Sharon Woolums 

Oh, so now you like it

To The Editor:

Re “A park is reborn” (editorial, May 20):

“Fantastic.” The design that was shown in the plan is almost the same as the one you say is now “fantastic.” Shame on you for poor civic leadership. There wasn’t a moment during the design phase when you did not discourage the supporters and encourage all dissenters. Isn’t it easy to climb aboard the wagon now. 

Elizabeth Ely 

Veggies edgy about photo

To The Editor:

Re “Goth and gluten in the mix at the Veggie Pride Parade” (photo, May 20):

Thank you for the captioned photo in The Villager showing the Veggie Pride Parade.  We greatly appreciate the exposure.

I’m a little perplexed, however, why there was mention of the Greenmarket. We are not affiliated with them, and, of course, the Greenmarket regularly features vendors that sell chicken, cheese, fish, lamb, lobster and eggs. We don’t see meat of any kind (organic or not) as being “green,” by any stretch.

Regarding the photo, one person in our parade wore a goth getup (old Halloween costume?) and you decided to run it. We naturally have little control over how people dress for our parade. Perhaps next time you can publish an image that tells people what we’re actually about, namely, bringing an end to factory farming; more consciousness about the connection between livestock — i.e. meat — and global warming; and veggie options in the public schools.

In any case, thank you for covering our event.

Pamela Rice

Rice is organizer, Veggie Pride Parade

Standing up to cyclists

To The Editor:

Re “Sidewalk ‘road warrior’” (Scoopy’s Notebook, May 20): 

Sean Sweeney is my hero. I admire him for standing up to one of the many bicyclists who think they can illegally ride on the sidewalk as well as ignore every traffic law when they ride in the street. Bravo, Sean!

Paul Piccone

Sweeney’s dilemma

To The Editor:

Re “Sidewalk ‘road warrior’” (Scoopy’s Notebook, May 20):

I was very distressed to see the photo of Sean Sweeney with the black eye as a result of being punched by a cyclist he confronted. If the cyclist was “barreling down the sidewalk toward him…at a rapid rate,” it’s obvious the cyclist was in the wrong. And striking someone physically, except in self-defense, is also wrong.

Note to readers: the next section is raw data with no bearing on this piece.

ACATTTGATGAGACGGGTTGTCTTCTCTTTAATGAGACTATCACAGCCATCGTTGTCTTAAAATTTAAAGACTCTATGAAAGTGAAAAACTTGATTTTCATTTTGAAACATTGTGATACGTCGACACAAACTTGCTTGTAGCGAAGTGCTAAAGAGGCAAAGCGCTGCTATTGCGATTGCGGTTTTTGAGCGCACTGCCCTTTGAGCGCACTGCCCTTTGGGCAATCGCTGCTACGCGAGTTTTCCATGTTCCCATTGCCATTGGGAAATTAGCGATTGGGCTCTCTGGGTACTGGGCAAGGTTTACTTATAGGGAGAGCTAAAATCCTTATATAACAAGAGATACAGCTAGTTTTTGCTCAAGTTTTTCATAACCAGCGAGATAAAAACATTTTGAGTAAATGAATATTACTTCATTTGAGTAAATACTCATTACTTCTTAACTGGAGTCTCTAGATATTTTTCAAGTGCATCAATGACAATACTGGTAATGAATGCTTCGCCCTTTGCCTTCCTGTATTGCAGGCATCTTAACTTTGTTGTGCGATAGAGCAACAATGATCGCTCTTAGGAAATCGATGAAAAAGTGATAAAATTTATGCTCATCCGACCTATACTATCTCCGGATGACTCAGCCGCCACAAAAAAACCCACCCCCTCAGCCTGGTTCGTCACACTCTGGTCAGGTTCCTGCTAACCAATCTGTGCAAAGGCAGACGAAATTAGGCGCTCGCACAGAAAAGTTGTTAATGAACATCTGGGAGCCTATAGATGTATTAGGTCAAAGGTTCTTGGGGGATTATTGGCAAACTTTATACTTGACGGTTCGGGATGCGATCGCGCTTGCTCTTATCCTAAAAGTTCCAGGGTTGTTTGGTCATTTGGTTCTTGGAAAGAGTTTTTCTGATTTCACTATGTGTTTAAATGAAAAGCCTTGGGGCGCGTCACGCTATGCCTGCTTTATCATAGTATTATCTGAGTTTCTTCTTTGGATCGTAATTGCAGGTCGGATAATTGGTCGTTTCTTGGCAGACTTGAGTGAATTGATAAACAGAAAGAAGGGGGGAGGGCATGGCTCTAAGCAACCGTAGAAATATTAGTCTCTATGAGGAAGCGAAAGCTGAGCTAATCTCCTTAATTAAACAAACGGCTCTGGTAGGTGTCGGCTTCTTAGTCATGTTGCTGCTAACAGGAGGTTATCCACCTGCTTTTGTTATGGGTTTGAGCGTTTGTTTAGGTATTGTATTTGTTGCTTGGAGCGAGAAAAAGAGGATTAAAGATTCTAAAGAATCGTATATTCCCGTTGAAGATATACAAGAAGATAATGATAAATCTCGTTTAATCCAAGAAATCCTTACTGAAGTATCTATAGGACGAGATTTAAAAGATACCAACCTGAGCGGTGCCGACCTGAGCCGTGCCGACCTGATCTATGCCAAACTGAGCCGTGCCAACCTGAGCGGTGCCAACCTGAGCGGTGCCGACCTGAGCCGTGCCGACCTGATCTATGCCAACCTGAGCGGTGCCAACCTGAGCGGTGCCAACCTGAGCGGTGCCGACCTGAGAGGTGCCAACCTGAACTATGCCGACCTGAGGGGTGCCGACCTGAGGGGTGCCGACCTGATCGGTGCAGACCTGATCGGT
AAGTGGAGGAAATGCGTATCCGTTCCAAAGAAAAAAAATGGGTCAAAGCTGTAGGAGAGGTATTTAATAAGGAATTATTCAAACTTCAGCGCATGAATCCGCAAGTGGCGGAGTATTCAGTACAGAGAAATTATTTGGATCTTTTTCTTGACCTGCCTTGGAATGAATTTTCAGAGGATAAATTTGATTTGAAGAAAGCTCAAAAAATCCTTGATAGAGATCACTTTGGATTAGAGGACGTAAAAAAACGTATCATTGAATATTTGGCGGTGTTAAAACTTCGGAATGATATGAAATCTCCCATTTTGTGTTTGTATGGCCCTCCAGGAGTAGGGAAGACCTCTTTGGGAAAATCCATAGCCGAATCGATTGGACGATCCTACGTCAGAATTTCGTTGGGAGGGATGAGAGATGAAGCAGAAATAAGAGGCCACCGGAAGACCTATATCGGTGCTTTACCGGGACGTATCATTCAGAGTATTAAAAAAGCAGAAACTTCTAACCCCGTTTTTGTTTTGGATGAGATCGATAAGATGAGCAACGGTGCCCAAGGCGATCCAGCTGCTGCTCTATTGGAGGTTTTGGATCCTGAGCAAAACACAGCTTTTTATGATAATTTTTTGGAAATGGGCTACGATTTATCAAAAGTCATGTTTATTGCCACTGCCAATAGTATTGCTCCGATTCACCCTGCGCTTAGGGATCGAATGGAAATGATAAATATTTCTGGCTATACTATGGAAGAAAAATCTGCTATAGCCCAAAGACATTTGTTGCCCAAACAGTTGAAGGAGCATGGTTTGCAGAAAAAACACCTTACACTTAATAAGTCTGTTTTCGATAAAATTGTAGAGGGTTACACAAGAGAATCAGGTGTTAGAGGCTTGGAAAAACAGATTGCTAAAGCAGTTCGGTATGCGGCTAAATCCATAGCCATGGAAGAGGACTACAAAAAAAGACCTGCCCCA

What puzzles me is that Mr. Sweeney, as Scoopy notes, is “a vocal critic of the Grand St. bike lane.” Seems to me that  bike lanes encourage cyclists to avoid riding on the sidewalks. Bike lanes also, verified by statistics, reduce cycling fatalities.

I believe it’s in the interest of both cyclists and pedestrians to have bike lanes.

Michael Gottlieb

Look! It’s Soho-Man!

To The Editor:

“Scoopy’s Notebook” in your May 20 issue (“Sidewalk ‘road warrior’”) led with a literally unbelievable piece, saying that Sean Sweeney confronted “a young cyclist…barreling down the sidewalk toward him,” and “the two came face to face, with the rider still racing at a rapid rate. Sweeney abruptly grabbed the bike’s handlebars,” and following that, the cyclist gave him a black eye.

Since Sweeney clearly possesses superhuman speed, strength and agility, in order to do what you describe, clearly the cyclist could never have punched him, unless Sweeney deliberately allowed him to.

Perhaps Superman Sweeney wanted to create some anti-bicyclist propaganda, to fit your agenda?

Or maybe you’re just lying, and the cyclist was going slowly, which is the only way someone could grab the handlebars and stop the bike instantaneously.

“Rapid” means “fast.” No way an ordinary human can grab the handlebars of a speeding bicycle and bring it to a dead stop. Obviously, the bicyclist was going slowly. To pretend he was speeding — and thus endangering pedestrians — you ran a patently false story. Yes, obviously, Sweeney got punched — he grabbed a stranger, which is highly aggressive. The stranger proactively defended himself. He gave a verbal warning, which allowed the aggressor, Sweeney, a chance to back off, which he declined.

Bottom line, attacking bicyclists isn’t justified.

Sean could have yelled at him, for example.

Steve Freed

E-mail letters, not longer than 250 words in length, to news@thevillager.com or fax to 212-229-2790 or mail to The Villager, Letters to the Editor, 145 Sixth Ave., ground floor, NY, NY 10013. Please include phone number for confirmation purposes. The Villager reserves the right to edit letters for space, grammar, clarity and libel. The Villager does not publish anonymous letters.